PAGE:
Monthly Archives: January 2016

Parshat יתרו – Exodus 20:2 – How to Know God…

Exodus 20:2 – I am the Lord, your God, who took you out of the Land of Egypt, from the House of Slavery.

Gemora Shabbos – 108(a): Rabbi Yochanon said, “How do we know that abbreviations are from the Torah? Because the verse says ‘I’ using the letters: אנכי (anochi) – this is actually an abbreviation for ‘I, myself, wrote it [and] gave it.’”

Torah Temimah Colloquial Translation on Note #3:

It is possible to say that the explanation of Rabbi Yochanon’s comment is that this is an allusion to the idea that all the ten commandments were heard by the Jewish people from God through Moshe except for the first two. Only “anochi” and “don’t have any other gods” were heard from the Almighty, himself. This is what is alluded to in the phrase “I, myself, wrote it and gave it.”

One can also say that this phrase relates to a common idea that people say: “One can tell what a person is like and what his characteristics are and the measure of his wisdom from his writings and his books.” Regarding this it is said that the essence of God, so to speak, His Will, His Honor, His Greatness and His Humility are seen and recognized from His Torah. As it says at the end of Megila 31(a), every place where you find God’s Greatness, there also you find His Humility.”

This is what is alluded to in the phrase “I, myself”. It actually means “I, the content of My Soul, wrote and gave it”. I gave it so that [others] can know and recognize me through My writings, through My Torah.

Editor’s Note: This note of the Torah Temimah’s is more poetic and mystical than most of his other notes.

Parshat שמות  Exodus 2:13 Raising One’s Hand Against Another

Exodus – 2:13  – He went out on the second day, and behold, two Hebrew men were quarreling, and he said to the evil one, “Why are you going to strike your friend?”

Gemora: Sanhedrin 58(b): Resh Lakish said, “One who raises his hand against his friend, even though he never [actually] hits him, is still called a wicked person”. This is demonstrated by the verse “and he said to the wicked one, ‘why are you going to strike your friend?”  It does not say “why have you hit your friend?” but rather “why are you going to strike your friend?”

Torah Temimah Colloquial Translation on Note #38:

In other words, even though [Moshe] only saw them quarrelling, nevertheless he still said “why will you hit your friend?” {Moshe] said this because he saw the man acting in a way that showed that he would hit his friend; namely that he had lifted his hand. Since Moshe called this person ‘wicked’ we see that one who only raises his hand against his neighbor is called ‘wicked’.

Rashi on this verse writes regarding the phrase “why will you hit your friend” and explains that ‘friend’ implies ‘equal in wickedness to you’. This statement of Rashi needs further explanation [how could one conclude from this verse that the hitter was wicked?]  It appears according to the Responsum of the Mabit (Moshe ben Yosef Trani) that it is permitted to hit an evil person since they are not behaving according to the ways of our people. If that was the case, then clearly one who hits a wicked person is not called wicked. Additionally, since as we see from the previous note that the two people in this story who are quarrelling with one another are the [wicked] Datan and Aviram. If this is the case, how could Moshe call the “hitter” wicked since, indeed, he was hitting a wicked person?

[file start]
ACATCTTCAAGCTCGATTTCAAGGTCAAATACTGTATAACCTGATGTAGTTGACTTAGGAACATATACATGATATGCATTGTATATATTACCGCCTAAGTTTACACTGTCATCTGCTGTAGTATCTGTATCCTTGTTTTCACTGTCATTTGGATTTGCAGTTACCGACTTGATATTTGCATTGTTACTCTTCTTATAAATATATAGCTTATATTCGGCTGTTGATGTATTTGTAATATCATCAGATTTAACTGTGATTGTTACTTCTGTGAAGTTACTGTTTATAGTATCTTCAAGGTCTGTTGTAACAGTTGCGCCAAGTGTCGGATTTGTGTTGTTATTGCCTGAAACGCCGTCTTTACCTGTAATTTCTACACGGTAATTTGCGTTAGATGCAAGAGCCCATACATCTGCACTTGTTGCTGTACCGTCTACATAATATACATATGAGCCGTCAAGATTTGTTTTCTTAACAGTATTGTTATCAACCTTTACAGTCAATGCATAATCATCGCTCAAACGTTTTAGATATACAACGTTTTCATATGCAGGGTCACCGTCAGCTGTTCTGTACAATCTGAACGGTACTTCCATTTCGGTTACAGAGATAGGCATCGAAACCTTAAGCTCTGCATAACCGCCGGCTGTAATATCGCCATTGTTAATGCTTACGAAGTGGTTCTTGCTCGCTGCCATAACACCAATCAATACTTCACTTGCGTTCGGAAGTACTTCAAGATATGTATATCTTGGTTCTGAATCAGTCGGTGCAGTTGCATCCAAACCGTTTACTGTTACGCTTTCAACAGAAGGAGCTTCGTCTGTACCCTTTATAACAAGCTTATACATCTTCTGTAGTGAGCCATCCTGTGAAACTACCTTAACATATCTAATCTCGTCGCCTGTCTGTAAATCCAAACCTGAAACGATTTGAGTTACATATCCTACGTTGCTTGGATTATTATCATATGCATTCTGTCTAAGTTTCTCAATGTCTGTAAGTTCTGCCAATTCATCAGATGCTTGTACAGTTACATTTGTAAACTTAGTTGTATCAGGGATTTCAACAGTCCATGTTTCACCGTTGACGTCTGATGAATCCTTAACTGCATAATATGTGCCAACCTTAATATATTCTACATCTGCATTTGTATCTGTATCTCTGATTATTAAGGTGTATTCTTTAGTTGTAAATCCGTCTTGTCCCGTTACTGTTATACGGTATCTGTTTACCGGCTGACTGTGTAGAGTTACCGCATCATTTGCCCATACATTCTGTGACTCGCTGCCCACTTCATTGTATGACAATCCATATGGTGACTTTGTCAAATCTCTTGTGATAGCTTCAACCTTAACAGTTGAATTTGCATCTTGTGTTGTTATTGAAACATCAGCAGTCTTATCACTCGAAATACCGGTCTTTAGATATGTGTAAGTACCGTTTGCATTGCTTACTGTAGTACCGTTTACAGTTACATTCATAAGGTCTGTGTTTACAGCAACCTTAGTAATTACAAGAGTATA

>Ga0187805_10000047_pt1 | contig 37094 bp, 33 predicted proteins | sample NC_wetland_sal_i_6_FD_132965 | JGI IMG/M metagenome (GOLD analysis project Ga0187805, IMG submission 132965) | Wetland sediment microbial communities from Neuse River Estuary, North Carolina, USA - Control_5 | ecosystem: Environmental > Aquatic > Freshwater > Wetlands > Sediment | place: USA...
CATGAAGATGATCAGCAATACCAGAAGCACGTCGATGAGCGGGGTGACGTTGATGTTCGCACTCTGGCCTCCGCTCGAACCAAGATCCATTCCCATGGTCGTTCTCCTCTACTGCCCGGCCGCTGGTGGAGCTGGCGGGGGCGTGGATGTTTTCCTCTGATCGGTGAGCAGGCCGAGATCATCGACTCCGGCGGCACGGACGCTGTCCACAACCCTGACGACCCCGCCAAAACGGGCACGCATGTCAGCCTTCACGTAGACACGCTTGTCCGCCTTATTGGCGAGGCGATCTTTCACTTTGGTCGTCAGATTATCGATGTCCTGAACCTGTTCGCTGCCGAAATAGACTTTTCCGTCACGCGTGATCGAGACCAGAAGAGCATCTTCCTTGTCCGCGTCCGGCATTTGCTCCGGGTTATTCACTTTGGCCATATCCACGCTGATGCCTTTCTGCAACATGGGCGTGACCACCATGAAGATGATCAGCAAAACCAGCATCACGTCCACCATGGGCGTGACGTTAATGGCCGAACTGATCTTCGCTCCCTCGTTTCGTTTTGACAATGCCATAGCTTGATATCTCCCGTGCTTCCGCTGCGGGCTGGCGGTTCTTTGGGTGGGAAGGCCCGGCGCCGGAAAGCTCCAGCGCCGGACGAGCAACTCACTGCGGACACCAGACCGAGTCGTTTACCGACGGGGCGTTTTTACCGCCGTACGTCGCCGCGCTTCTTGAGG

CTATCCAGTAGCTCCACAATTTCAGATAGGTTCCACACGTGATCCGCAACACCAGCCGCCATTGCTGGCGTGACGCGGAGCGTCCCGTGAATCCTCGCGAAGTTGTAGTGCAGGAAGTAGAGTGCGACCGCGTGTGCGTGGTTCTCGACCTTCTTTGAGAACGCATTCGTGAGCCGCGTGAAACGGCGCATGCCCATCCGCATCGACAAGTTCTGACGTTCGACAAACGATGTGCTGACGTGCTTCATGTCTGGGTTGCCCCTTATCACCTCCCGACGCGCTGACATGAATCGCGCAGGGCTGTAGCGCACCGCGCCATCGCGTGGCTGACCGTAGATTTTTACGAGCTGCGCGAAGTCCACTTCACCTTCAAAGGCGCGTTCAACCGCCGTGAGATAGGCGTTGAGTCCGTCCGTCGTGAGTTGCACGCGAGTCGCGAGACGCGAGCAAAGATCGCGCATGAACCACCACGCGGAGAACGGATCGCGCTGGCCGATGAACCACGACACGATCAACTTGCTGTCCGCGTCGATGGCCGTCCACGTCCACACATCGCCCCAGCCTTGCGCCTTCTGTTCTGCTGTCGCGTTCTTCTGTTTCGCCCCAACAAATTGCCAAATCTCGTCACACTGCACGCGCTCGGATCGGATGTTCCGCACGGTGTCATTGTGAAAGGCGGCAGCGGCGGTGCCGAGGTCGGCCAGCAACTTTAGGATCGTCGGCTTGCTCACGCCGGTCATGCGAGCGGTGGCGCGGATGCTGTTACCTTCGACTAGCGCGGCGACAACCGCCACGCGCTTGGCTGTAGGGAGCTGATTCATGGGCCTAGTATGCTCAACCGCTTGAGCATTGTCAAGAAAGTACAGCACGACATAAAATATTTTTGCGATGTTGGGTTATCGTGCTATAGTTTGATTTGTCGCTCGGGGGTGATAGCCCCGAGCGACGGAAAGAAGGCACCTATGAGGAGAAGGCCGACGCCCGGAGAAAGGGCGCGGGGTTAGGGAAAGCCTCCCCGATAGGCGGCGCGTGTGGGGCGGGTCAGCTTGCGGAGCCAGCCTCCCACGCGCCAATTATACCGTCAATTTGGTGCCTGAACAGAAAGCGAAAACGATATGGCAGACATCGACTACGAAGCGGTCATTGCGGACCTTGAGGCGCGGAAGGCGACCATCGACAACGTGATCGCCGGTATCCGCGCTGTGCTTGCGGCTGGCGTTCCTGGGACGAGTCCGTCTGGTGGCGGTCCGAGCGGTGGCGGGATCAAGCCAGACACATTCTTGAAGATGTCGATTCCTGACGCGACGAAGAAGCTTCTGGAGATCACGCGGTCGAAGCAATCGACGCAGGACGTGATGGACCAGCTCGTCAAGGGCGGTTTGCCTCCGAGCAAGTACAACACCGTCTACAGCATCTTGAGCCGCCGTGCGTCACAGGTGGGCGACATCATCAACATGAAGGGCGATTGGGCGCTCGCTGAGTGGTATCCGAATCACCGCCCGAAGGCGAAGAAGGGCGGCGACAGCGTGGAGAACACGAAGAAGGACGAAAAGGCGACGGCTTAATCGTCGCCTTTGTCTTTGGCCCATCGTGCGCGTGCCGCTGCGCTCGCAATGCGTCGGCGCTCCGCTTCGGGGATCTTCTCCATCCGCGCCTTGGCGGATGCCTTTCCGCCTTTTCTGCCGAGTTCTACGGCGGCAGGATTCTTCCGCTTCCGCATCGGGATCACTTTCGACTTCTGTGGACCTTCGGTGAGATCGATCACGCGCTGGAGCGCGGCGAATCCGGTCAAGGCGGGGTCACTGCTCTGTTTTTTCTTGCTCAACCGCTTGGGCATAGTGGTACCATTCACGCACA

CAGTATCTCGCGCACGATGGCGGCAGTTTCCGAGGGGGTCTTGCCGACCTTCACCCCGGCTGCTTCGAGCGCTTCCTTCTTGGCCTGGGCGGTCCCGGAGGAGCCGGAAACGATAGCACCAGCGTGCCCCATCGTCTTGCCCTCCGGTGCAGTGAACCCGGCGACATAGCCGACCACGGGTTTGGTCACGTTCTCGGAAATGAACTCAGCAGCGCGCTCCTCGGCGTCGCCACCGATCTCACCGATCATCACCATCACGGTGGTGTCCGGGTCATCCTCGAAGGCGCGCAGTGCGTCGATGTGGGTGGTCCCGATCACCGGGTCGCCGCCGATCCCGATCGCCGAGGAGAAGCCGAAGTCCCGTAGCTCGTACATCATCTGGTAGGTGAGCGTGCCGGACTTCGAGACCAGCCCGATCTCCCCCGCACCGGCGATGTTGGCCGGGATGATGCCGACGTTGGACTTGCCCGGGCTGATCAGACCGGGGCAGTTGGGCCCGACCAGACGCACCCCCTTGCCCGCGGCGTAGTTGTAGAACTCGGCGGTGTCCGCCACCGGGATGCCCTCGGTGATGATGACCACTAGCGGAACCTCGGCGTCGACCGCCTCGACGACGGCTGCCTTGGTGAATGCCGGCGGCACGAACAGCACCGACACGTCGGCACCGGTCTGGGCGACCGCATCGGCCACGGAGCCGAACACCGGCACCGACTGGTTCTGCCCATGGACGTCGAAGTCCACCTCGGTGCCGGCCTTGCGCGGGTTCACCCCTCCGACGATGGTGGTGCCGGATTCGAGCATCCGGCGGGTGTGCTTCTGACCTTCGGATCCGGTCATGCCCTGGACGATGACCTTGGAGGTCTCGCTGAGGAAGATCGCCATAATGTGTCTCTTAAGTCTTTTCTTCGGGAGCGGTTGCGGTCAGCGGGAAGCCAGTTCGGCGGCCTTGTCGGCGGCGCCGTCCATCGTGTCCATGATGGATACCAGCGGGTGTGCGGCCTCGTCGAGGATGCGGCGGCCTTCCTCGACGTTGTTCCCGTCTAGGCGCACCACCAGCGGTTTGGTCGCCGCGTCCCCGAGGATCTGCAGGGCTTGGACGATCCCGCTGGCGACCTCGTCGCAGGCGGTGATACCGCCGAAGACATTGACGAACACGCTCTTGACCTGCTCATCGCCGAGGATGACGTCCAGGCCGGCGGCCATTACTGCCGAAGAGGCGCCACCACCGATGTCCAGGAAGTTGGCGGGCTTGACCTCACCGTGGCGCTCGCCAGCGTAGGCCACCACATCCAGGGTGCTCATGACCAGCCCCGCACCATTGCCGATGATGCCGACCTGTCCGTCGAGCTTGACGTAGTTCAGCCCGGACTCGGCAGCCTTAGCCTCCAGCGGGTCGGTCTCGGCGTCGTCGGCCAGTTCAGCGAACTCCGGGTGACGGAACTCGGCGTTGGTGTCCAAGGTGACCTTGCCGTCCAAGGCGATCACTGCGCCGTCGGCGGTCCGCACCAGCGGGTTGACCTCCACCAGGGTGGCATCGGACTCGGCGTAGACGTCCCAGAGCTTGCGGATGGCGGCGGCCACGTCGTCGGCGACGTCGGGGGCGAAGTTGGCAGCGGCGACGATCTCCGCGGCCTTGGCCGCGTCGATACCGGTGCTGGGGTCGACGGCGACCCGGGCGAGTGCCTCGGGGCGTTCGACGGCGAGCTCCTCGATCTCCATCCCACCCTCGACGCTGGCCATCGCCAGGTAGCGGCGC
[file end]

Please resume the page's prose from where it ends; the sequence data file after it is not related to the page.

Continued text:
The answer is that one must conclude that it would only be ok to strike a wicked person if one, himself, is [totally] righteous. However, for a wicked person to hit a wicked person is totally forbidden. Therefore, in our case, a wicked person is hitting a wicked person, it is appropriate to call him wicked!

This answers the [apparent] question regarding how Rashi could conclude that someone was wicked just because he was hitting a wicked person. [The answer is that Moshe knew it was Datan and Aviram who were fighting. The proof that the person was wicked or righteous does not lie in the fact that one is hitting an evil person.]

Look also in Choshen Mishpat Section 34: Subsection 4; there the Rema states that anyone who lifts up his hand against another become invalid for testimony in court. The reason for this according to what the Sefer Meir Eineim writes in the name of the Beis Yosef. He writes that even though [lifting up one’s hand to strike another] is forbidden biblically, nevertheless since it does not have the punishment of lashes, the prohibition of such a person giving testimony in court is only rabbinic.  Also, look in the Urim V’Tumim there.

In the book רה”ז he writes that the halachic practical distinction between whether the prohibition is rabbinic or biblical relates to the requirement to publicize the guilt versus no requirement to publicize it. If the guilt is biblical it would not need to be publicized (because everyone would know that this person is not kosher to be a witness) while if the guilt is rabbinic it would require publicizing.  Truly, according the previously cited opinion of the Mabit that lifting one’s hand is a biblical transgression but does not make one liable for lashes, then such a case would not require announcing because everyone would be aware of a biblical transgression.   If so, according to the opinion that we wrote that this prohibition is rabbinic only because it does not have a punishment of lashes but is, in reality, a biblical prohibition – then according to all opinions, announcing would not be required.

Translator’s Note: It is interesting to note that lifting one’s hand against another seems to be a separate prohibition from the prohibition of hitting another person. Further, the Torah Temimah’s main point may be that there is no assumption of righteousness to one who is hitting an evil person. He could very well be as evil as the person he is hitting.